bayonet improvement idea - Page 12

August 20th, 2007  
A Can of Man
Originally Posted by major liability
If he's not dead after 23 stabs, we DO need something better than a bayonet!
Extra ammo.
October 25th, 2007  
Well we're at it why not try to harness the force and fix light sabres?! That would be awesome. Back to reality the bayonet is a fine weapon that you might was well learn to use well. You can't be overtrained! It only takes once where you don't know the proper technique and your dead. GFT is a good example. Dont know what your doing and the enemy will kill you :[
April 10th, 2008  
Bayonet training...I remember the instructor showing us the bayonet and then tell us: "This is a bayonet, which you will only be issued for parade, guard duty or war."

So we trained bayonet fighting and rifle-fencing with "dummy-rifles"...

Later I read a statement from a military commission in the 1880's trying do decide what a new bayonet were supposed to look like, they were saying that the Norwegian soldier, with his norse temper and mentality, would be more likely to use the rifle as a club than actually stabbing someone with a bayonet..
But they opted for a new bayonet design none the less, it was required for parades and guard duty, so...

After boot camp we were told that the army showel, the entrencment tool, was our friend in hand to hand combat, and some of them even came ready sharpened.
A matter that was summed up pretty good in Remarque's most famous work: "All quiet on the Western Front"

"You shouldn't use the bayonet, it tends to get stuck between the ribs, and then you have to kick the other guy in the chest in order to get it free, gives the other guys plenty of time to ram their bayonets in your guts, use the showel instead."

But in a sentry box or on guard duty I wouldn't be without the bayonet for all the gold in Fort Knox, it has a psycological impact on intruders that a full magazine can't compete with.

And should the intruder pull a gun at you, shoot!
April 10th, 2008  
For those of you who think a bayonette is obsolete:

The British in the Falklands war conducted no less than 2 successfull bayonet charges, I belive in Wireless Hill, and on Mount Tumbledown...and the Highlanders had a very successfull bayonet charge as last as in 2004, near Amarah, iraq killing 35 insurgents in prepared positions.

Keep your bayonet sharp folks...
April 10th, 2008  
And for those of you who think the knife is obsolete, remember the Gurkha's!

Story goes that during the Falkland war a company of Argentine soldiers took off and ran for their life when their field chaplain told them that they were facing the Gurkhas, and that they used to cut the heads of their enemy with their curved "Kukri" knifes...

Truth or not, personally I wouldn't stay around to face a Gurkha in close combat.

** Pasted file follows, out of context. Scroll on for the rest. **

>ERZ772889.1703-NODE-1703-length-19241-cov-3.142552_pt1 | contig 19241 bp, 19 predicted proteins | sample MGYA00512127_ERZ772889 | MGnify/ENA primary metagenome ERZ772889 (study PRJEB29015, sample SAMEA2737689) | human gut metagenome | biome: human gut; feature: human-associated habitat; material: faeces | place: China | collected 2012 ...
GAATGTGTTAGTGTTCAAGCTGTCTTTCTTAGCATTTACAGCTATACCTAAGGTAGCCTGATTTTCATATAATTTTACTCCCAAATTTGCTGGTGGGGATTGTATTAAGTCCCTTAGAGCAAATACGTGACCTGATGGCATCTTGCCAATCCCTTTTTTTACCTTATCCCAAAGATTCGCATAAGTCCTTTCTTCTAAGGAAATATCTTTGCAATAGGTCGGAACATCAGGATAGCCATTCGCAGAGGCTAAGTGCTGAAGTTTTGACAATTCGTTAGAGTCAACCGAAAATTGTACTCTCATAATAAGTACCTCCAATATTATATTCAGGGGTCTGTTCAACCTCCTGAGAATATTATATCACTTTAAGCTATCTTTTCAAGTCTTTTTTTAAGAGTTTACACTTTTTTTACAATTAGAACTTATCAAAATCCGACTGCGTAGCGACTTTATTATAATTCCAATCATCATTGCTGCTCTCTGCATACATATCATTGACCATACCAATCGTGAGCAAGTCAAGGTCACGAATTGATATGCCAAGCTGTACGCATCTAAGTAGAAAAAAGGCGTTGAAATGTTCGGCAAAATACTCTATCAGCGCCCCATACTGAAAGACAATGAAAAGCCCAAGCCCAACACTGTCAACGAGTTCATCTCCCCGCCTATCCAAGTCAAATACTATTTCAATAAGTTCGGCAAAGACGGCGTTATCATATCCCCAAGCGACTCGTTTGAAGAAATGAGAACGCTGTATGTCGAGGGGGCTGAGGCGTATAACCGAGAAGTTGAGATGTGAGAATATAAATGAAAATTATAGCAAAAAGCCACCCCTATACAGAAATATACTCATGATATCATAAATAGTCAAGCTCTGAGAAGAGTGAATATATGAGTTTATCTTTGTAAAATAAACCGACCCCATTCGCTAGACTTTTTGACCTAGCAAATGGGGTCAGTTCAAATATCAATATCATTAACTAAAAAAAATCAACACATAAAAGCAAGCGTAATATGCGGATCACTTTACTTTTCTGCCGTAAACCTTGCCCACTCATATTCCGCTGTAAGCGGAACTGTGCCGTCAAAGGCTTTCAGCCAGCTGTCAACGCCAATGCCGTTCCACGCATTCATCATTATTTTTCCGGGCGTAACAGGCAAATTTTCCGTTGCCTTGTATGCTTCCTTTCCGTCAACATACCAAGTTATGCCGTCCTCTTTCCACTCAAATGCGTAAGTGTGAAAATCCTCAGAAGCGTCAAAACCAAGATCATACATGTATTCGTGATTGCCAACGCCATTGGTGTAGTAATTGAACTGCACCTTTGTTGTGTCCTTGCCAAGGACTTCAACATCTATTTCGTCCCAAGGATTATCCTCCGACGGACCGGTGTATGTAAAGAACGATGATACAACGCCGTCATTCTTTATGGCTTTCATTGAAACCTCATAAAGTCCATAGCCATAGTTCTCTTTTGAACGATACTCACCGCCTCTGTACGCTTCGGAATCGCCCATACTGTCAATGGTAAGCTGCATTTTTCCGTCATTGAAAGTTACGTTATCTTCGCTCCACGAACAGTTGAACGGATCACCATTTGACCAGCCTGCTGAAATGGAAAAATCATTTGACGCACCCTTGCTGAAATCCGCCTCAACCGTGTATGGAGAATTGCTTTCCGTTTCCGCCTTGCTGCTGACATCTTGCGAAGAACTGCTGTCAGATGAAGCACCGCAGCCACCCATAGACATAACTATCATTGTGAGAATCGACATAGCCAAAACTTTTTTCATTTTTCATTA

April 17th, 2008  
Originally Posted by SHERMAN
Is this WWI or WWII?! I dont even want to think about byonets.... When a IDF officer in Gaza had a jam a few months ago he charged the terrorist with his helmet and beat him to death...IDF dosent even have byonets......
ah! must of been something to see
April 17th, 2008  
Originally Posted by Redleg
The reason why the bayonet isn't triangular (anymore) is that it violates the Geneva Convention to make weapons that's designed to harm and not kill.
And a knife shaped bayonet is much more effective in a close/unarmed combat situation, since you can both cut and stab with it.

When it comes to bayonet training in the Norwegian Army we can still train our soldiers to use it, but it's not standard in the basic training.
It depends if we have a certified instructor available or not.
To be allowed to instruct in the use of bayonets you must be a certified unarmed/close combat instructor.
(wich I am by the way... 8) )
This is off topic, but speaking of the Geneva Convention, are shotguns and flamethrowers outlawed?
April 17th, 2008  
whawhawhat!?!?! are they?
April 19th, 2008  
Shotguns aren't. I carried one in my hummer for 17 months loaded with 00 buck.
April 19th, 2008  
Shotguns are not "specifically" banned, however they do contravene the convention when used against personnel, in that: The Hague Convention of 1899 (and subsequently the International Humanitarian Law (drawn up at the Geneva Convention) in 1949 ratified by the USA on 2 Aug. 1955 ) forbade the use of expanding, deformable bullets in wartime, this specifically states that small arms ammunition will be of a metal jacketed type so as not to cause unnecessary suffering.

United States along with many other countries became signatories on 12 Aug 1949 and subsequently introduced a "Declaration of Reservation" in 1957 allow such things as the death penalty.

Nowhere has the USA reserved the right too use shotguns as a weapon of war.